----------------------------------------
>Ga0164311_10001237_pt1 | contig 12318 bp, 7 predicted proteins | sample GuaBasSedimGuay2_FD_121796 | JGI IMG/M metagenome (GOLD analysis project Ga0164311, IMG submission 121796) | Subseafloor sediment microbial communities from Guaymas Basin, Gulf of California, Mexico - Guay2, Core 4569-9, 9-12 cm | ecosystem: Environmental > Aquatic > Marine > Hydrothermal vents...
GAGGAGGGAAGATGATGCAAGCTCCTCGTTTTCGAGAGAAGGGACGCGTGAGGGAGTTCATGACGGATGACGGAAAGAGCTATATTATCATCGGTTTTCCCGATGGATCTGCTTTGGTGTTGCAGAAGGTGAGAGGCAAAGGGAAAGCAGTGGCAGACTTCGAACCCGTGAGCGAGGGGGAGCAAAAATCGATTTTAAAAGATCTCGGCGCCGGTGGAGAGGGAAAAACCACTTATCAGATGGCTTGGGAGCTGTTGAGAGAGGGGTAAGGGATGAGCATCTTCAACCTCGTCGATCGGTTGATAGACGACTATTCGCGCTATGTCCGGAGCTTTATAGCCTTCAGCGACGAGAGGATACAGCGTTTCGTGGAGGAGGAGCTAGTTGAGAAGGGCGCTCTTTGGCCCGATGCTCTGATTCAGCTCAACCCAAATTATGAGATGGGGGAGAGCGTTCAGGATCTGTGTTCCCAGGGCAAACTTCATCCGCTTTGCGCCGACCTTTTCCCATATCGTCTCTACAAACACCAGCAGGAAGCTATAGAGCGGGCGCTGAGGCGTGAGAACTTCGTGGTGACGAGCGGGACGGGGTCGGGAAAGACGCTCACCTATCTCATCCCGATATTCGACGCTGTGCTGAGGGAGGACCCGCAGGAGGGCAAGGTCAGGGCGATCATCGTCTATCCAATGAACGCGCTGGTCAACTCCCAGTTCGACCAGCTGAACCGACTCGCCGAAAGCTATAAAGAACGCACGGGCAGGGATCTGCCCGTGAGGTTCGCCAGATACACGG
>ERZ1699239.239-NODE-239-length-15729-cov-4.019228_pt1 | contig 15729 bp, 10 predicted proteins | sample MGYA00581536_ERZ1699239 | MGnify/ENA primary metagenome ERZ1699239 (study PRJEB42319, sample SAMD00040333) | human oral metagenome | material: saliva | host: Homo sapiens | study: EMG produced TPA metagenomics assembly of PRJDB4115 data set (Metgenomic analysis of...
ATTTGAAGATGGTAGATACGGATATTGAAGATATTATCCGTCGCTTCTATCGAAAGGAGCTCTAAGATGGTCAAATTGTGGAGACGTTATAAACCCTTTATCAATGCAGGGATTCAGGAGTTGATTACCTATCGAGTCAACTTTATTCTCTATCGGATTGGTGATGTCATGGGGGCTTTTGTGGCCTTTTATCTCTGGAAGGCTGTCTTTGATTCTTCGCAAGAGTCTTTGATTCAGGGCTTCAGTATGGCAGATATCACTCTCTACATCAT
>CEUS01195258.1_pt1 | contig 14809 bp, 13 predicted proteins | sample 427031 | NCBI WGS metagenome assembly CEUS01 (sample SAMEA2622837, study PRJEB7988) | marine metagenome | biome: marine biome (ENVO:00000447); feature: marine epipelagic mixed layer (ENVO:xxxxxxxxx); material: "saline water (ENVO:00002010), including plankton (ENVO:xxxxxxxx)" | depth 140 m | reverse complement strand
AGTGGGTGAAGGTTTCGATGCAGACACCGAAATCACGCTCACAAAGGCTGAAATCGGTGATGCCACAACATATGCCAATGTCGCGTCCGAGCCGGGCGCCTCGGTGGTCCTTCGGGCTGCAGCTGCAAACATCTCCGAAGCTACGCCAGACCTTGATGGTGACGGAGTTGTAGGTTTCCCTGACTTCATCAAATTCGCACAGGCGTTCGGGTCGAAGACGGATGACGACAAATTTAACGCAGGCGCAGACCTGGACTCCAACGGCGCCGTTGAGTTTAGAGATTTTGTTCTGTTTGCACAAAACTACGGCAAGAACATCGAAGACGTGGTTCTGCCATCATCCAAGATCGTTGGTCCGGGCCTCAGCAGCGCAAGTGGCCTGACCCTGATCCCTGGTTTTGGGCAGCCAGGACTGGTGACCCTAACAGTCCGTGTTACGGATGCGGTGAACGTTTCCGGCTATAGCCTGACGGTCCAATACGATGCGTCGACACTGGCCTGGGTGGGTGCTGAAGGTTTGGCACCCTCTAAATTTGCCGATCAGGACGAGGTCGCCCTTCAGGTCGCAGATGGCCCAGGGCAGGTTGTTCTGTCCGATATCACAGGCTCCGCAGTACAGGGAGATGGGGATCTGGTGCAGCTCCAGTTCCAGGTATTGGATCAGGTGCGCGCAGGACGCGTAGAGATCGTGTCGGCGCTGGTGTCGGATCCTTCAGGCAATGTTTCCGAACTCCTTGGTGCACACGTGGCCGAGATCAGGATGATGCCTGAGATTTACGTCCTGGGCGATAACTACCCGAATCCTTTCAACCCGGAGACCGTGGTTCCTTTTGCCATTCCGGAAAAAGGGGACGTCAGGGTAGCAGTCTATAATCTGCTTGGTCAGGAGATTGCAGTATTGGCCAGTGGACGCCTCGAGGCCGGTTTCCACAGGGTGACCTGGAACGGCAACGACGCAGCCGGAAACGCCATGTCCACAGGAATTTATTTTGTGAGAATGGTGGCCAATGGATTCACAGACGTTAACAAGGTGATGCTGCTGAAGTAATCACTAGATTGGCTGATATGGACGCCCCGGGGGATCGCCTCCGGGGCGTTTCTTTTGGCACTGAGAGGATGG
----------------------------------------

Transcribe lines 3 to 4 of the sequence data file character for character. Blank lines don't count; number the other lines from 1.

>ERZ1699239.239-NODE-239-length-15729-cov-4.019228_pt1 | contig 15729 bp, 10 predicted proteins | sample MGYA00581536_ERZ1699239 | MGnify/ENA primary metagenome ERZ1699239 (study PRJEB42319, sample SAMD00040333) | human oral metagenome | material: saliva | host: Homo sapiens | study: EMG produced TPA metagenomics assembly of PRJDB4115 data set (Metgenomic analysis of...
ATTTGAAGATGGTAGATACGGATATTGAAGATATTATCCGTCGCTTCTATCGAAAGGAGCTCTAAGATGGTCAAATTGTGGAGACGTTATAAACCCTTTATCAATGCAGGGATTCAGGAGTTGATTACCTATCGAGTCAACTTTATTCTCTATCGGATTGGTGATGTCATGGGGGCTTTTGTGGCCTTTTATCTCTGGAAGGCTGTCTTTGATTCTTCGCAAGAGTCTTTGATTCAGGGCTTCAGTATGGCAGATATCACTCTCTACATCAT